Nick Zavolas of the All Seasons Diner, located in Eatontown and Freehold, is happy that his family’s establishments don’t stay open all night, and it’s not just because he works 70 hours a week.

“You don’t know what could happen at 3 or 4 in the morning,” he said. “It’s just safer.”

Both diners open at 6 a.m. In Eatontown, where Zavolas works as general manager, closing time is 1 a.m. during the week and 2 a.m. on weekends. The Freehold location is open until 3 a.m. on weekends.

“Over the years, there used to be a big bar crowd,” he said. “[Over time], the bar crowd started getting smaller and smaller.”

Zavolas attributes this to the no-smoking law that was enacted in 2006. Others point to crackdowns on drunken driving or the economy.

But no matter for Zavolas and his family. They’ve got a good thing going.

“Business in Eatontown has been very stable over the years,” he said of the 25-year-old restaurant.

The family purchased the Freehold location four years ago.

“Business was terrible,” he said of the early days. “But we built it up slowly.”

A complete remodel and bringing in the family’s high standard for food caused business to double, according to Zavolas.

Although the equation for success may sound simple coming from a veteran to the business, a number of variables come into play. Buying at the right price and in the right location is key, Zavolas said.

“Not all diners are successful,” he said. “There are a lot of diners that are in trouble.”

Zavolas and his family certainly paid their dues for success. He began working for his father, owner Michael Zavolas, when he was 15. His uncle, Alex Bras, is a co-owner, along with Michael Hatziminas.

Nick Zavolas grew up in the business alongside his brother and cousins — fellow sons of the owners — Louis Zavolas, head chef in Freehold; Nick Halkias, head chef in Eatontown; Nick Hatziminas, manager in Eatontown; Louis Hatziminas, general manager in Freehold; and Manny Vergias, general manager in Freehold.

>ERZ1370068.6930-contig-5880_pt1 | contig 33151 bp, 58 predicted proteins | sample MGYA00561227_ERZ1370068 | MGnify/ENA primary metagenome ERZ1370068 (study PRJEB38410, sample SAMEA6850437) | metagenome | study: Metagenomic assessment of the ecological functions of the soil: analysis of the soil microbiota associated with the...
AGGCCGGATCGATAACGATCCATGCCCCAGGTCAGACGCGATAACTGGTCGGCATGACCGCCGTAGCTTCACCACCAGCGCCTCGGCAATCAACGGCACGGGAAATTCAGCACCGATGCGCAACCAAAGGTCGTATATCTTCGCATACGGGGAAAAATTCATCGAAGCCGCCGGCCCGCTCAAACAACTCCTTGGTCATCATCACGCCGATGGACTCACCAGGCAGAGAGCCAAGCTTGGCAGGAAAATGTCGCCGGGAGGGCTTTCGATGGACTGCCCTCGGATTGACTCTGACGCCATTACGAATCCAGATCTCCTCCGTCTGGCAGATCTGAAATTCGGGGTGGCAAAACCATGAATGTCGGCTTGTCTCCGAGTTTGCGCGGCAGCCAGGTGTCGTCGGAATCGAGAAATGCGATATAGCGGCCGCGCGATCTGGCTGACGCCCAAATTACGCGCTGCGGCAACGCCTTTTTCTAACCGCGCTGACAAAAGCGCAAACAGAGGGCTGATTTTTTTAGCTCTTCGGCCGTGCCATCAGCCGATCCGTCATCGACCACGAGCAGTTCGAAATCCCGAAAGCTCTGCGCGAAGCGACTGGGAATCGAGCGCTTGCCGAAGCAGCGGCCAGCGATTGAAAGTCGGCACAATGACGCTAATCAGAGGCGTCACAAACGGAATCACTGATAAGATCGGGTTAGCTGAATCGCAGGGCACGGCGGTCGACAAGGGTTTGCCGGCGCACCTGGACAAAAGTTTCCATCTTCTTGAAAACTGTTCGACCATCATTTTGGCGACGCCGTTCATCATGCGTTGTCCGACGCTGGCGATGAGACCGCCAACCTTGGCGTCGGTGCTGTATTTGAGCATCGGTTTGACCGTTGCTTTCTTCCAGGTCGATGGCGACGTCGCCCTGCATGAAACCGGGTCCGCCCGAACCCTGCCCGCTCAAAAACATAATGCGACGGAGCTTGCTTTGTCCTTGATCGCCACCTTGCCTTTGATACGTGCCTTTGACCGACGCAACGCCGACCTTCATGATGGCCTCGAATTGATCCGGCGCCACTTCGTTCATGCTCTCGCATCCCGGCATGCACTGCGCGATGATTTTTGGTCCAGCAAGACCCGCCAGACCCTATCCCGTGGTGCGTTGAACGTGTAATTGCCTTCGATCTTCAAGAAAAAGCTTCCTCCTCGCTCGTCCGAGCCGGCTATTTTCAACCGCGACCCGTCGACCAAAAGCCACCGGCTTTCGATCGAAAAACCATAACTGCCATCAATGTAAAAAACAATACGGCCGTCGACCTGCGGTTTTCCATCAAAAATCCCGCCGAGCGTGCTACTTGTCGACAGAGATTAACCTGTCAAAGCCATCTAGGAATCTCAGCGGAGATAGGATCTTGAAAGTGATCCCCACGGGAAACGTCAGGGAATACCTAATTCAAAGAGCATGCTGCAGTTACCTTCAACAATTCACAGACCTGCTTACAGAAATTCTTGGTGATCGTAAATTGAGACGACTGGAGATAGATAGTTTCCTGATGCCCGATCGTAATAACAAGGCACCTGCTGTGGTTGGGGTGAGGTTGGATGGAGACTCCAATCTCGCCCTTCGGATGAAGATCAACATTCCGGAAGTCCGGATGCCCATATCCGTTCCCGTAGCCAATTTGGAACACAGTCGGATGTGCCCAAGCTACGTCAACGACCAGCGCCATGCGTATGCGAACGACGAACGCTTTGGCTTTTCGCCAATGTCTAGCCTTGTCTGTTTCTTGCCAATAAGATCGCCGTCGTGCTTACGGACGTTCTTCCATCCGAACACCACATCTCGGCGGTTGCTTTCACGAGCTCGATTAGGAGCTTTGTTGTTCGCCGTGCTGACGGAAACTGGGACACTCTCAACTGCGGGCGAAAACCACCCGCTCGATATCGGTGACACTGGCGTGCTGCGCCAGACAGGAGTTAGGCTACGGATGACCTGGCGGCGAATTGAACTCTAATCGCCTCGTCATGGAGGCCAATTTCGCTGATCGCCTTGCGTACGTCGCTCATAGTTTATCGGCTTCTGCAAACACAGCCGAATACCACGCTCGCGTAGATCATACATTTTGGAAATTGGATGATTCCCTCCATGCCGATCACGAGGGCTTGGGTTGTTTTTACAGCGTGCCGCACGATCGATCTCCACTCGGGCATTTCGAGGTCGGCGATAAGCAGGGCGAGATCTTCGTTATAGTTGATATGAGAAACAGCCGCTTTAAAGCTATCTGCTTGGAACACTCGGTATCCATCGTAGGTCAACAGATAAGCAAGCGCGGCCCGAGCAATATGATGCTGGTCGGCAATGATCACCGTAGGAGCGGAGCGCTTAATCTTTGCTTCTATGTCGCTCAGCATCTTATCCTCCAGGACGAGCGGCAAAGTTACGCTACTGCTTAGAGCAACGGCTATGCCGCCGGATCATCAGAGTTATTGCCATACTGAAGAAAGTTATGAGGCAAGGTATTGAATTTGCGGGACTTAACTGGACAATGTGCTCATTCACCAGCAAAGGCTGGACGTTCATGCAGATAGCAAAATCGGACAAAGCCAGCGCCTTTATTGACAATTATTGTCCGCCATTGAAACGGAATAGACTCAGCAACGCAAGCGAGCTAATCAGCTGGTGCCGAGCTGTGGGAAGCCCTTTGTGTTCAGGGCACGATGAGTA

“Basically, we started off as busboys,” he said.

Over the years, as they started their own families, they watched customers do the same.

“I’ve seen kids grow up,” Zavolas said. “I’ve seen families lose their husbands or wives.”

He calls his diner’s regulars “the best,” and he spends no lack of time with them. He recently took his first vacation in seven years.

“You get tired once in a while,” he said. “I am tired, but I can’t think like that, because then I’ll go into work with the wrong attitude. I’ve got to think positive.”

Gus Anastasiou and his brothers, Mike and Pete, own the Metuchen Diner, along with the Bridgewater, Washington and Flemington diners. When they bought the Metuchen eatery and renovated it about a year ago, it took time and effort to get locals on board. Now, they keep coming back for more. It boils down to big portions of good food at a reasonable price in a clean, friendly environment, Anastasiou said.

Acknowledging that diners are a demanding business, he said it’s preferable to sitting in an office day after day.

“It’s like an adventure,” he said. “It’s a very colorful life.”